Foster Farms has acquired the Farmerville, La., operations of Pilgrim’s Pride in an $80 million deal. The state of Louisiana is putting up half of the price in the deal, along with an additional $10 million to match $10 million in investments promised by Foster Farms. The Farmerville operations include a processing facility, cook plant, hatchery, feed mill, protein conversion plant and any associated inventory.
“Foster Farms is pleased to have reached an agreement with Pilgrim's Pride for the purchase of their Farmerville chicken production complex,” said Foster Farms CEO Ron Foster. “This purchase represents a significant opportunity for the Farmerville community and for our family-owned poultry company.”
“Consistent with what we have said from the beginning, we would consider selling the complex if we received a meaningful offer reflective of the value for these assets,” said Don Jackson, president and CEO of Pilgrim’s Pride. “We believe this sale at this price is in the best interests of all parties involved, including our employees, growers, the Farmerville community, and our creditors. We appreciate the support and efforts of Louisiana Governor Bobby Jindal and his staff working to bring this process to a satisfactory conclusion for everyone involved.”
“It was less than three weeks ago that we came to Farmerville and made a commitment to do everything legally possible to save the plant,” Jindal said in a telephone interview with The Monroe News-Star late Friday afternoon. “I'm thrilled that after three weeks of hard negotiations we found a way.”
Pilgrim’s had previously rejected offers of $40 and $60 million for the facility, which was to be closed by the company in its restructuring plan. The closing of the plant would have put 1,300 people out of work and affected many local growers.
“There would not have been a home in Union Parish that would have not been affected by this, and I'm not being cute,” said Farmerville Mayor Stein Baughman. “It would’ve trickled down and affected everyone. We would’ve seen a lot of our friends go bankrupt.”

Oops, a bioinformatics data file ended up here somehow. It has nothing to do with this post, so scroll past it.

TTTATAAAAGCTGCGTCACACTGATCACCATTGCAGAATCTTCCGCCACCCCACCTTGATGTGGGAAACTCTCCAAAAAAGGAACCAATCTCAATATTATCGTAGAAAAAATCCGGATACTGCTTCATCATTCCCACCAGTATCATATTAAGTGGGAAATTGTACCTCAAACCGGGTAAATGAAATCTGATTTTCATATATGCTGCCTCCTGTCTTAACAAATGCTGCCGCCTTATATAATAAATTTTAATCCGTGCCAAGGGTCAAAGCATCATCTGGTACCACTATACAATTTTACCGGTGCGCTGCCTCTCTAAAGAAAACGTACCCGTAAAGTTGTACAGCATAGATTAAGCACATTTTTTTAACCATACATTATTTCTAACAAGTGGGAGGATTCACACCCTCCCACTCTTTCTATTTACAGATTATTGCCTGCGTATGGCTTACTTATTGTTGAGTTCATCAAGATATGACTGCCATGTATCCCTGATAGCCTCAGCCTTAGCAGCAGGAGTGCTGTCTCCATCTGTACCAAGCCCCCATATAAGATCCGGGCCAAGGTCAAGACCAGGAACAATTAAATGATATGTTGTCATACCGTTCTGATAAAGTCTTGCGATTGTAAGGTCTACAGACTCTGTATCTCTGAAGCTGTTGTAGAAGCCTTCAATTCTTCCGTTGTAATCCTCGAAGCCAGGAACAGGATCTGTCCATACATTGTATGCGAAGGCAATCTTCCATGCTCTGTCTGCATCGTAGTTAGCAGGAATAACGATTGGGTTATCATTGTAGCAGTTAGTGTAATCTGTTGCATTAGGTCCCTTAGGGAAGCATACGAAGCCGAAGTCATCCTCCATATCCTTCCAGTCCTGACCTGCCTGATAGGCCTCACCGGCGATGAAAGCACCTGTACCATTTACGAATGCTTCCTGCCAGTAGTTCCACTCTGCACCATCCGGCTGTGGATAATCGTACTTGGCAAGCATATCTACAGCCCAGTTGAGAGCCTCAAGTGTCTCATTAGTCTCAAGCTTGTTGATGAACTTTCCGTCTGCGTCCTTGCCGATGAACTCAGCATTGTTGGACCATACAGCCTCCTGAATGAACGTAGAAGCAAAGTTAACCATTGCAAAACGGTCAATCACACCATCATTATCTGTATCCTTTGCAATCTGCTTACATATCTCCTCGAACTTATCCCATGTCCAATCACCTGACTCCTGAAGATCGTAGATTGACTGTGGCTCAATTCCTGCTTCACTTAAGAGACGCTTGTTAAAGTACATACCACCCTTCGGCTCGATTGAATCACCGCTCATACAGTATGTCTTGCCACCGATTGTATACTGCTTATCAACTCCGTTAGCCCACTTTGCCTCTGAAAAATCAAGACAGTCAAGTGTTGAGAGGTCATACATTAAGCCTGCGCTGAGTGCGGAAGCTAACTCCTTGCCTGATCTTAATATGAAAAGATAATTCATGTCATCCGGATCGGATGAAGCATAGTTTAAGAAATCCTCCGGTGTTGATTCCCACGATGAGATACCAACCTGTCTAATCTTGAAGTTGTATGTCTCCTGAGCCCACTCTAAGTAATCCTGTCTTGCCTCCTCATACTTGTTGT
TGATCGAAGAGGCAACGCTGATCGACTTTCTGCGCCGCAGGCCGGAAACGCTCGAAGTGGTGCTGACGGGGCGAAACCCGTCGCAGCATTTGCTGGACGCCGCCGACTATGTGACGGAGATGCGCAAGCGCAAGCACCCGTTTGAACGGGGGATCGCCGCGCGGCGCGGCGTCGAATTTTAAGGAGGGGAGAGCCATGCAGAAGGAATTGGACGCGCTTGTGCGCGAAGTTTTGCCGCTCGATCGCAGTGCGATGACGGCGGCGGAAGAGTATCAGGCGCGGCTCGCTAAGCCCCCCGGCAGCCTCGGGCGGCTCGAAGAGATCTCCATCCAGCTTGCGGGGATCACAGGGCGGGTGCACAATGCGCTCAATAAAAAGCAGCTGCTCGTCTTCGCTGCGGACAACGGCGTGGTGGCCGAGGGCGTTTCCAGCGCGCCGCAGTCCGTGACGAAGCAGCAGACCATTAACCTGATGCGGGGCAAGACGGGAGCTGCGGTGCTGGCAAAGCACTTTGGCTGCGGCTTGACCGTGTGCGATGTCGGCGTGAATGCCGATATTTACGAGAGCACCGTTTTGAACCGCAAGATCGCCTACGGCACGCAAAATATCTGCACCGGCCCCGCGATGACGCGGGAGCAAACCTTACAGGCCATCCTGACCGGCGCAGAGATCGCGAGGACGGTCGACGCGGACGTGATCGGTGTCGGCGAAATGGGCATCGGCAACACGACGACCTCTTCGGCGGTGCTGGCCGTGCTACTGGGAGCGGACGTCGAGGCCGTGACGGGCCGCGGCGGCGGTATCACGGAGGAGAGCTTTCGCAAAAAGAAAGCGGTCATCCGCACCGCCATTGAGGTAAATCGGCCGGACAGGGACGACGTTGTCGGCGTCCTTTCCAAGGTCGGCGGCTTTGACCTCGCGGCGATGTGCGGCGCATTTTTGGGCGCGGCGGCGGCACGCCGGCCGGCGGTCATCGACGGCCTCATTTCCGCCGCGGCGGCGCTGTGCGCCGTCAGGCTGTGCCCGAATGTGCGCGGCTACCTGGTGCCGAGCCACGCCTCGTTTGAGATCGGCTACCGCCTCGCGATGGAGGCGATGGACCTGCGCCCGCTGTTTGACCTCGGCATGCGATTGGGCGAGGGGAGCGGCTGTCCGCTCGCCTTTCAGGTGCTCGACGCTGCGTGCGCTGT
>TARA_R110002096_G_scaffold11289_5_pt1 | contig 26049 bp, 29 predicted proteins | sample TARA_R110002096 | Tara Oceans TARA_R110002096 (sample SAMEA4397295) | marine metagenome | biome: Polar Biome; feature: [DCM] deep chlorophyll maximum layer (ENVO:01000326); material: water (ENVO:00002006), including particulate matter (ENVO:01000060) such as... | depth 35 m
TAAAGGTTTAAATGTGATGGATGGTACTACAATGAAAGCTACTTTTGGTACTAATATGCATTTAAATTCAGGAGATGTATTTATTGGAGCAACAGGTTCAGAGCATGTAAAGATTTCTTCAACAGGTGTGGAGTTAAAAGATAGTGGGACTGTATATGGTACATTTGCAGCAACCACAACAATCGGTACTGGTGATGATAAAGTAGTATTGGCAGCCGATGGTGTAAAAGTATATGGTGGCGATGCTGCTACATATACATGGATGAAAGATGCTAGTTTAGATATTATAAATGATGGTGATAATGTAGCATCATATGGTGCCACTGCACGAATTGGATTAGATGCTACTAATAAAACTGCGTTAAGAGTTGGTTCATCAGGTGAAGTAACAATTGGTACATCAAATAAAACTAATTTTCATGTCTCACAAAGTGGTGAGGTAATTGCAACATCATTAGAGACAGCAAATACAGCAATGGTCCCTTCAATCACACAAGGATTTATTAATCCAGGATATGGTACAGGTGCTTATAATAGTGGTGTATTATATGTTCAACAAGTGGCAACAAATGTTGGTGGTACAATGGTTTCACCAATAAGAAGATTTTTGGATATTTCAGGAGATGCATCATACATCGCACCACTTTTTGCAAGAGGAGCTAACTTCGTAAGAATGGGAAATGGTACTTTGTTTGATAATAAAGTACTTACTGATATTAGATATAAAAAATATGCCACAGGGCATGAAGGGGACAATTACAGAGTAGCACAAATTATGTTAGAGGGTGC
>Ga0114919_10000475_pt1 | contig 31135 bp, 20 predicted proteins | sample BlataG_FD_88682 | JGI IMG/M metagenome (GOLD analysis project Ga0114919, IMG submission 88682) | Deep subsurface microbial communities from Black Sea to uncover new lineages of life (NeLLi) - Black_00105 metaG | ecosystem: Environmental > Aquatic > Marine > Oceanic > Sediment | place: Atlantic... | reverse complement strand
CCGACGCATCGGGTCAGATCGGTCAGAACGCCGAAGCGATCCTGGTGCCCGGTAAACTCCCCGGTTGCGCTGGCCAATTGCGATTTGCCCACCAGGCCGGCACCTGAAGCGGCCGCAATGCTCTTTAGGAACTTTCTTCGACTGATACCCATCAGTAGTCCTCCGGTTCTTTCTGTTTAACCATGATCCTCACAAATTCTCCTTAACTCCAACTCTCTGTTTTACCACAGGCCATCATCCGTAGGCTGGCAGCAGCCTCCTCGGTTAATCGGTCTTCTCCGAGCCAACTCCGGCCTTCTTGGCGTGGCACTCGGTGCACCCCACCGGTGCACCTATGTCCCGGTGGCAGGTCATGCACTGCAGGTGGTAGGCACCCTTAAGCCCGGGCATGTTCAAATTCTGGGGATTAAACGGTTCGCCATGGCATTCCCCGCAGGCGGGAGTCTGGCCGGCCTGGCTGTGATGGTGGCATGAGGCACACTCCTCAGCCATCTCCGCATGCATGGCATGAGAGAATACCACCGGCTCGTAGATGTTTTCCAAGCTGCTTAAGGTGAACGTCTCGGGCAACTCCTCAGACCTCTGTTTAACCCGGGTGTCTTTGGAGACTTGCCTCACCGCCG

The transaction is subject to the parties entering into a purchase agreement, as well as the expiration or termination of the waiting period under the Hart-Scott Rodino Improvements Act and approval by the U.S. Bankruptcy Court. The transaction is expected to be completed within 30 days from signing the purchase agreement.
Sources: Associated Press, Pilgrim’s Pride, The Monroe News-Star
Russia suspends exports from three chicken plantsRussia said it found antibiotics and anti-parasitic drug residue in chicken it received from three processing plants and will stop taking imports from them this Friday. The chicken came from Sanderson Farms in Hammond, La., Peco Foods in Canton, Miss., and Tyson Foods in Cumming, Ga.
USDA spokeswoman Bryn Burkard says the agency has asked Russia for more information, according to AP reports. She says once that arrives, the agency will find out whether the drugs were used and then take appropriate action.
“We’re trying to find out why the Russians want to stop shipments from [the] Cumming plant, which is operating smoothly and continues to produce safe, high-quality products,” Gary Mickelson, a Tyson spokesman, said in a statement. “Since we have other U.S. poultry plants that are approved to ship to Russia, the suspension of the Cumming facility should not affect our overall international sales.”
Source: Associated Press
Canada investigating lunch meat tamperingTwelve packages of Maple Leaf Foods lunch meat and other products have been pulled from shelves of a Guelph, Ontatio, store after investigators have discovered sewing needles in the packages. The latest tampered products discovered last week were Smart Lunch Fajita Combo and Schneiders Lunch Mate Chicken Dunkers.
After a customer of the No Frills store returned a product with a sewing needles, investigators from the Canadian Food Inspection Agency, Guelph police and No Frills owner Loblaw Companies Ltd. investigated and discovered seven additional tampered packages. No tampered products have been found at any other stores.
Source: The Canadian Press